In cheese-obsessed France, the role of the affineur, or cheese ager, is as essential as that of the cheesemaker. "To put it at its most basic, the cheesemaker makes the cheese, while the affineur gives it taste," says Bernard Antony, the cherubic affineur for such Michelin three-star chefs as Alain Passard, Pierre Gagnaire, Alain Senderens and Alain Ducasse.
The work of an affineur largely happens in the cave, or aging cellar. Antony himself owns four aging cellars in the Alsatian town of Vieux-Ferrette, with various temperatures and humidity levels. (Soft cheeses require more humidity than hard cheeses.) The affineur stores newly made sheep, goat and cow cheeses in the cave, carefully monitoring the growth of flavor-producing molds on their surfaces. Depending on the type of cheese, he may brush the rind with salt or wash itwith brine (as with Munster), brandy (as with the odoriferous Epoisses) or wine. One of the affineur's most important tasks is to keep turning the cheese on its wooden plank or bed of straw; this distributes the butterfat throughout the cheese, and in the case of soft cow's and goat's cheeses, allows the damp parts on the bottom to dry.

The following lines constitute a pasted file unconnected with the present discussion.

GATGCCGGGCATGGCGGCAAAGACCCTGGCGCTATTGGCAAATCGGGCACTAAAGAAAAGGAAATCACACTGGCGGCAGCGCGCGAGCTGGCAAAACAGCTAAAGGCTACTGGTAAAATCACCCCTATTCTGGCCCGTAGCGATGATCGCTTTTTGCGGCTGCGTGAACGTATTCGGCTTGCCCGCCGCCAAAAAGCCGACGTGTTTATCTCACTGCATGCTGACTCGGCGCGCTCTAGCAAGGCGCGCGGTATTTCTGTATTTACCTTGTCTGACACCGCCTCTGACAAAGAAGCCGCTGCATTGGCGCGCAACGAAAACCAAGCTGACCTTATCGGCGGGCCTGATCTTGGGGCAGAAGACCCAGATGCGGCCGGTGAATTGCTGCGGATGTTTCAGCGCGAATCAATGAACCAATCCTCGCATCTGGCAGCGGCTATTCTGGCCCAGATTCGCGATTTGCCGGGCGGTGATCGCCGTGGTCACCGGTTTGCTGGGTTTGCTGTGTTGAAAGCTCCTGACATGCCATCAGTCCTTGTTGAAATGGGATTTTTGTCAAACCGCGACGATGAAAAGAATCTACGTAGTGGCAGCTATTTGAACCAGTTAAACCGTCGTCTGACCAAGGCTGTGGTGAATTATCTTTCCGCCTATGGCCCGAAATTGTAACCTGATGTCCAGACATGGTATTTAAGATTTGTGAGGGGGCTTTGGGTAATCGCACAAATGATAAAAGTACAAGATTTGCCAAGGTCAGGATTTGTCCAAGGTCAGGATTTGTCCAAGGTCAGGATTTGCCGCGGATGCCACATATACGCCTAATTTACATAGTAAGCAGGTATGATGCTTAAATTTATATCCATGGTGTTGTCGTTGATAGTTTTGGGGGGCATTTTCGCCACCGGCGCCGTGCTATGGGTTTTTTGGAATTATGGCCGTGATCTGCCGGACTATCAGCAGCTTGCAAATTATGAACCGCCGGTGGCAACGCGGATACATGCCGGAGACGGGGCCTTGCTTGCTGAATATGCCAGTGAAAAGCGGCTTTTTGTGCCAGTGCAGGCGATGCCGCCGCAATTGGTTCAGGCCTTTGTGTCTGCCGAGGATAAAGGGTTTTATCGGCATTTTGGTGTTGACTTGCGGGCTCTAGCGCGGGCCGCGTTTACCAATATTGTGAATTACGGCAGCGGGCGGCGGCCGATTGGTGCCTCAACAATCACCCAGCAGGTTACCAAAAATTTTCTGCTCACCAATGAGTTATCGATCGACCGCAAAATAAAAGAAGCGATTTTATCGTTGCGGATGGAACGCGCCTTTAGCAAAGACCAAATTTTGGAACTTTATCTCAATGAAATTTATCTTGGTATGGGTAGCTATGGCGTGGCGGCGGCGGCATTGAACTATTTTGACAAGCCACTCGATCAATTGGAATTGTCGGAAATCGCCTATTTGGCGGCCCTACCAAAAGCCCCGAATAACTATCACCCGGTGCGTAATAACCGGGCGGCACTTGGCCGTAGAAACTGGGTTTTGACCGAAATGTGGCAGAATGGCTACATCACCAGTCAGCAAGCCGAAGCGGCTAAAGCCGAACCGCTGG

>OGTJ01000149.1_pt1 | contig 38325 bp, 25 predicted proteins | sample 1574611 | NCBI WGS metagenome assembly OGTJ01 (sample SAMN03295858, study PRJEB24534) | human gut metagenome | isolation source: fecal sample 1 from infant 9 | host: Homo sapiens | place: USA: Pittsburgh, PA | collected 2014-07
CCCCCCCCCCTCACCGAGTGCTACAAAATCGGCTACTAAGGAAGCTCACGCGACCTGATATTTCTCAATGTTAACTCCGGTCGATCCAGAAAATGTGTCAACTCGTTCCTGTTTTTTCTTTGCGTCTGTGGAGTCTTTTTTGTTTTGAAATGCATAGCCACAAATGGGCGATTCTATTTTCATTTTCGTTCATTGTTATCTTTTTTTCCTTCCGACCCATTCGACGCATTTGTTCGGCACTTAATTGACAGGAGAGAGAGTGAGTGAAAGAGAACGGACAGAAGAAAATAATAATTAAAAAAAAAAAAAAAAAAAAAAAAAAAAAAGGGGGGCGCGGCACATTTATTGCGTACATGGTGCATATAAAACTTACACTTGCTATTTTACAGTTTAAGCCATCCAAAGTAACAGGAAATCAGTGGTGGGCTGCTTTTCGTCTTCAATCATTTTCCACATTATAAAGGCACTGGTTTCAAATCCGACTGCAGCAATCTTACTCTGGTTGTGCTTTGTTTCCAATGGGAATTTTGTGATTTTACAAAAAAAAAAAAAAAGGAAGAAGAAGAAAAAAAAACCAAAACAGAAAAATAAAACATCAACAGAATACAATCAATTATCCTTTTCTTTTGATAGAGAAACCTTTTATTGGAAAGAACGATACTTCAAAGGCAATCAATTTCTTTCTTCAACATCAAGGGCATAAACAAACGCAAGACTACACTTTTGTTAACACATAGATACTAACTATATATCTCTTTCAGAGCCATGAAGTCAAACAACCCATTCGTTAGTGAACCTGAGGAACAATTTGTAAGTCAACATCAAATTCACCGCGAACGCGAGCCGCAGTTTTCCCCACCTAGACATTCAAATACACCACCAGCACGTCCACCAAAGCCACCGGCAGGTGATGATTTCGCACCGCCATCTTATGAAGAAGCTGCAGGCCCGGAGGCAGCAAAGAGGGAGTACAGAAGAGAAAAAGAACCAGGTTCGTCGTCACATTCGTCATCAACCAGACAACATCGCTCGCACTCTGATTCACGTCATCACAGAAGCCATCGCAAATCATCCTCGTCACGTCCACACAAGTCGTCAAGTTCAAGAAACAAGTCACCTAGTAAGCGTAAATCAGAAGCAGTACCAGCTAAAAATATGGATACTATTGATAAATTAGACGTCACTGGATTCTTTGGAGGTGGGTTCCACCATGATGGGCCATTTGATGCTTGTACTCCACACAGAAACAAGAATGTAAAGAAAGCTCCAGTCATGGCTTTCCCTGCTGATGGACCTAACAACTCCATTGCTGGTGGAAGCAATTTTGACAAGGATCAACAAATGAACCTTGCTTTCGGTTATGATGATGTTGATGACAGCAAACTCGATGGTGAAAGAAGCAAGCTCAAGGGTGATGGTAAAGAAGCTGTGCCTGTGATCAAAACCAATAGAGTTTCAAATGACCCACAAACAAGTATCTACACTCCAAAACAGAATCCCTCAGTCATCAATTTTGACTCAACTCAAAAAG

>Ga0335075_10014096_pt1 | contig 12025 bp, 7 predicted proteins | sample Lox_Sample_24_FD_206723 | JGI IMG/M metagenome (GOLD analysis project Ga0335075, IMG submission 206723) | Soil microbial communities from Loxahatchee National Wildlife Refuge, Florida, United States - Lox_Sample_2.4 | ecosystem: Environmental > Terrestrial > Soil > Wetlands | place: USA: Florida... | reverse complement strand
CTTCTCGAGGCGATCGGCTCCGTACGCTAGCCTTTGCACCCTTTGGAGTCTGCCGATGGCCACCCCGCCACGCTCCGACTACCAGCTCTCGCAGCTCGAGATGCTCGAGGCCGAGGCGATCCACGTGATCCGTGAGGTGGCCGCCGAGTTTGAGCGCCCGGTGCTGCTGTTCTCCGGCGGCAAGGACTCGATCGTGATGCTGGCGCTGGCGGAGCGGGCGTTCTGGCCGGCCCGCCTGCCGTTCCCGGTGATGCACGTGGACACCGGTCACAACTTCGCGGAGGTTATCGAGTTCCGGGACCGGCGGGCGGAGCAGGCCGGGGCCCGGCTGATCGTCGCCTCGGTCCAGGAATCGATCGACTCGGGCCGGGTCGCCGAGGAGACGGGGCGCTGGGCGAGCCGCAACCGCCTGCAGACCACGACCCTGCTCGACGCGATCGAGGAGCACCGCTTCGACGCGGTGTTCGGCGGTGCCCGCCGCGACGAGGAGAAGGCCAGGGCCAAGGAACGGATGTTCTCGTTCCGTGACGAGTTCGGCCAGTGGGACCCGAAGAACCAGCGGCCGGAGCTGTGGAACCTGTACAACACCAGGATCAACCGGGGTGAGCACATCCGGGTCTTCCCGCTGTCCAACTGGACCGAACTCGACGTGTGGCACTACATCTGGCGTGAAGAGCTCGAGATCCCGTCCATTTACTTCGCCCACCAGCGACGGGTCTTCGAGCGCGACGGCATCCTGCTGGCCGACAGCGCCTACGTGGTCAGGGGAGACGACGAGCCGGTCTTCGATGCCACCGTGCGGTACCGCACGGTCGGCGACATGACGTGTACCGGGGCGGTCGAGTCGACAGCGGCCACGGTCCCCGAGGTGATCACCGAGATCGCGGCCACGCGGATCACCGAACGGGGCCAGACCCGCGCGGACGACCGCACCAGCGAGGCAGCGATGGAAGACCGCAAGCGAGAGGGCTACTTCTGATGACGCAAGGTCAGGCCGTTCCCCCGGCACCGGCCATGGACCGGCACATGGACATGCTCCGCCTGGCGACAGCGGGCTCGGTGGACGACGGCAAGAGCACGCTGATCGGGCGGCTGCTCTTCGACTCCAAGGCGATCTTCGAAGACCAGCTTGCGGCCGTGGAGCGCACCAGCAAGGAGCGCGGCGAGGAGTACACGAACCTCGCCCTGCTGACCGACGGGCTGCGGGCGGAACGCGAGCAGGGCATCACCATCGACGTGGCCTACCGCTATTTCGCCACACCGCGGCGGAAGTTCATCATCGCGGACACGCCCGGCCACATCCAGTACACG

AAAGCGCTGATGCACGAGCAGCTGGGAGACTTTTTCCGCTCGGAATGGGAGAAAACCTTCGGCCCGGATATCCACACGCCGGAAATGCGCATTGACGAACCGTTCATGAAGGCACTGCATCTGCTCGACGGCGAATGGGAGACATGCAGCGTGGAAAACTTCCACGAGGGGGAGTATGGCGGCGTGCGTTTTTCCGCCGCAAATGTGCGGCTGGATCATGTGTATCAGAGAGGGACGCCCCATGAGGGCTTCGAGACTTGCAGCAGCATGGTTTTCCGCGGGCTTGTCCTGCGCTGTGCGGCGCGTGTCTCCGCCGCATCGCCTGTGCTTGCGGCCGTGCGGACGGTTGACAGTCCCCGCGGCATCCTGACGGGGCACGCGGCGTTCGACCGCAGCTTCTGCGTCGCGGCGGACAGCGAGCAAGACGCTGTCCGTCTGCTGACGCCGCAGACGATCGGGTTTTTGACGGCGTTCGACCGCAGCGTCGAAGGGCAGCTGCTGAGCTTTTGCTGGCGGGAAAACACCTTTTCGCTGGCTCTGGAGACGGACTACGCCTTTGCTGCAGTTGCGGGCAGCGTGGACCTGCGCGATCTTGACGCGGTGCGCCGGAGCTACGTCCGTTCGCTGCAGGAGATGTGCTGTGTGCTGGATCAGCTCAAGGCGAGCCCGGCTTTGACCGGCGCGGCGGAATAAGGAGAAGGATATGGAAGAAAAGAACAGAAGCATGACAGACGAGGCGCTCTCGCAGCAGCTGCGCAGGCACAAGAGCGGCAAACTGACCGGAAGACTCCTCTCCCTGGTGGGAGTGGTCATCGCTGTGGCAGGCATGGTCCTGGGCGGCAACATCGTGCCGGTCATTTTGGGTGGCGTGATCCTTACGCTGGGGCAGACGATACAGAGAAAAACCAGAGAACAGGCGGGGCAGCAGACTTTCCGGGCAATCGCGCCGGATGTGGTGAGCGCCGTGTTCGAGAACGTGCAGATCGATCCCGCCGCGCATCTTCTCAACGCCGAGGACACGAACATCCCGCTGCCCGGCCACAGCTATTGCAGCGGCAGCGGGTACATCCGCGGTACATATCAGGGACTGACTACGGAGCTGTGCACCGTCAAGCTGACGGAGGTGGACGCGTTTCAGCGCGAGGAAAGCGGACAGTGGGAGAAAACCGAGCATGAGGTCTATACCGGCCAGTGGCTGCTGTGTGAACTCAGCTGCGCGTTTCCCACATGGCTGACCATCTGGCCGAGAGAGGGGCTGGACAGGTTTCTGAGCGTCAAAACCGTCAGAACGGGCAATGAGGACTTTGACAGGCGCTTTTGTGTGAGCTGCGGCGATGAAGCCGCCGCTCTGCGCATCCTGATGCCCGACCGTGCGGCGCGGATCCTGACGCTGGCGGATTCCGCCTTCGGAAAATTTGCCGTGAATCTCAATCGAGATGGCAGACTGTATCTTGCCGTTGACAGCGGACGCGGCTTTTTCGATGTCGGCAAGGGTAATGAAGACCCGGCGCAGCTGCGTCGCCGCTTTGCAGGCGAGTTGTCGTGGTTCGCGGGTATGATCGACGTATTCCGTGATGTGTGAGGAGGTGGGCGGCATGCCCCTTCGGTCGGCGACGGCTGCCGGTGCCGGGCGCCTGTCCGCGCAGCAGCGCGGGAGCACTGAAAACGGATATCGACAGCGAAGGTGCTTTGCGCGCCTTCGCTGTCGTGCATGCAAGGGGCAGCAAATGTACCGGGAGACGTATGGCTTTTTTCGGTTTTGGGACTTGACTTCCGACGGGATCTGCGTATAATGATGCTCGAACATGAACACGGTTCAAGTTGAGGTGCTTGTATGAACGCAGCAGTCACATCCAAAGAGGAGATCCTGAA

Though it's unusual in a country where artisans often follow in a family tradition, Antony was not born into the business. As a young man, he managed a small general store in Vieux-Ferrette, where he sold vitamins, sundries, food staples and ladies' foundation garments. He also carried a few cheeses. One day, a customer who was a dairy farmer, François Semdlin, offered to introduce Antony to "the Pope" of affinage in Paris, Pierre Androuët, the man who had made the job of affineur into a revered profession. Androuët turned the 35-year-old Antony on to the world of artisanal cheeses and the secrets of aging.